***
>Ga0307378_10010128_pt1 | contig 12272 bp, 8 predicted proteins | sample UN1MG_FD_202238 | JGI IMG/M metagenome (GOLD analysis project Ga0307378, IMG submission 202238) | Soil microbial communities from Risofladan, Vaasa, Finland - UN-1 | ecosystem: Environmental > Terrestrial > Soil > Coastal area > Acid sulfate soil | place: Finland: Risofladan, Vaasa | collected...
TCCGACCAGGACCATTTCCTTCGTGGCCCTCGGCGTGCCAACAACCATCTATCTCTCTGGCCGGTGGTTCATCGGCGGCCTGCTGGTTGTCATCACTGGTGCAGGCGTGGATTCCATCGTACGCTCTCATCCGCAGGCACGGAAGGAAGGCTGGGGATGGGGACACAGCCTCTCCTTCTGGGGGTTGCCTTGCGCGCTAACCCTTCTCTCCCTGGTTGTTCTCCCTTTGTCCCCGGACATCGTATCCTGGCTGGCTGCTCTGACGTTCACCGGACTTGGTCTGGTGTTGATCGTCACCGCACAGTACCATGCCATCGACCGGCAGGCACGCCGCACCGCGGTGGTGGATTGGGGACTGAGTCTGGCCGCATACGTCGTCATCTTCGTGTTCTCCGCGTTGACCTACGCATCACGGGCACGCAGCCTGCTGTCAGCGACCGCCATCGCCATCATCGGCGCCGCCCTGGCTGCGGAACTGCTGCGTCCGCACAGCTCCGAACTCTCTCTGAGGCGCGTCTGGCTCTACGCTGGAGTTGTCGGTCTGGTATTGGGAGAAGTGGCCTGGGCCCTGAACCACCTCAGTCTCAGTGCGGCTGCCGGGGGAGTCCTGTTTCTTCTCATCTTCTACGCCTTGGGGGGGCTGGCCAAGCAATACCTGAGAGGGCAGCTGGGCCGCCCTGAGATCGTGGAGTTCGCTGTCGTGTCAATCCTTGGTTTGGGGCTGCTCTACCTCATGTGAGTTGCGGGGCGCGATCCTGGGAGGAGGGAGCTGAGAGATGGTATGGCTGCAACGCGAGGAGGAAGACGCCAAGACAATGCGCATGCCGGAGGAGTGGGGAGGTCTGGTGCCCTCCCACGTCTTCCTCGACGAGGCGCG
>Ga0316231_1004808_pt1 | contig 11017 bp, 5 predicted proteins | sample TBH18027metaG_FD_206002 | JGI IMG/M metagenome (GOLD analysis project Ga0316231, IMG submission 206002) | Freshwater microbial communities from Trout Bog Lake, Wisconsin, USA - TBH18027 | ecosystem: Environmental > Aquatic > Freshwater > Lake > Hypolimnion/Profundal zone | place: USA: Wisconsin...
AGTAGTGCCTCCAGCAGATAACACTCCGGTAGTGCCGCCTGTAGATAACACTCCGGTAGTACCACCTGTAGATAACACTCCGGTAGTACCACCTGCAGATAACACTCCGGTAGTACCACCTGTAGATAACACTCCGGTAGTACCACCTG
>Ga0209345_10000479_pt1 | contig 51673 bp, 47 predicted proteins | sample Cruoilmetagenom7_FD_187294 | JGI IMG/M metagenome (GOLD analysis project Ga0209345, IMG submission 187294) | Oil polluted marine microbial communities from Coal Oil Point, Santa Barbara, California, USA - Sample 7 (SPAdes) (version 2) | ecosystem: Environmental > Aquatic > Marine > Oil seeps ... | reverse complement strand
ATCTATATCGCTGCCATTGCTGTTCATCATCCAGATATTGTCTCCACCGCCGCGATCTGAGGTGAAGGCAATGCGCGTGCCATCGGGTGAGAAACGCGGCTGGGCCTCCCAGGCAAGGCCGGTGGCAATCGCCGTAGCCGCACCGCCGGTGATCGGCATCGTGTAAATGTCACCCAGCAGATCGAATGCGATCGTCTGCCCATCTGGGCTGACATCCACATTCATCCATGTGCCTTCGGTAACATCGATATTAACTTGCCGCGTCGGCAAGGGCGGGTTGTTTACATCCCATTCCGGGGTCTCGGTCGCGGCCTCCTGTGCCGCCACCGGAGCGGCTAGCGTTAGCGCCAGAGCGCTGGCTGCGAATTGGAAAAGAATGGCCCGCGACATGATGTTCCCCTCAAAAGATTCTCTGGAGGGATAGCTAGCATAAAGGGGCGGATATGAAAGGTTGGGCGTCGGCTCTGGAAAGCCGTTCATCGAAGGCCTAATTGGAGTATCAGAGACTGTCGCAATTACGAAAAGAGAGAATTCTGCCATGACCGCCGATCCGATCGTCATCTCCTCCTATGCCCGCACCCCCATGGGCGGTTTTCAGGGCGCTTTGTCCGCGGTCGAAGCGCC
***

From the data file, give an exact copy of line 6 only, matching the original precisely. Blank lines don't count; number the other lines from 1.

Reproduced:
ATCTATATCGCTGCCATTGCTGTTCATCATCCAGATATTGTCTCCACCGCCGCGATCTGAGGTGAAGGCAATGCGCGTGCCATCGGGTGAGAAACGCGGCTGGGCCTCCCAGGCAAGGCCGGTGGCAATCGCCGTAGCCGCACCGCCGGTGATCGGCATCGTGTAAATGTCACCCAGCAGATCGAATGCGATCGTCTGCCCATCTGGGCTGACATCCACATTCATCCATGTGCCTTCGGTAACATCGATATTAACTTGCCGCGTCGGCAAGGGCGGGTTGTTTACATCCCATTCCGGGGTCTCGGTCGCGGCCTCCTGTGCCGCCACCGGAGCGGCTAGCGTTAGCGCCAGAGCGCTGGCTGCGAATTGGAAAAGAATGGCCCGCGACATGATGTTCCCCTCAAAAGATTCTCTGGAGGGATAGCTAGCATAAAGGGGCGGATATGAAAGGTTGGGCGTCGGCTCTGGAAAGCCGTTCATCGAAGGCCTAATTGGAGTATCAGAGACTGTCGCAATTACGAAAAGAGAGAATTCTGCCATGACCGCCGATCCGATCGTCATCTCCTCCTATGCCCGCACCCCCATGGGCGGTTTTCAGGGCGCTTTGTCCGCGGTCGAAGCGCC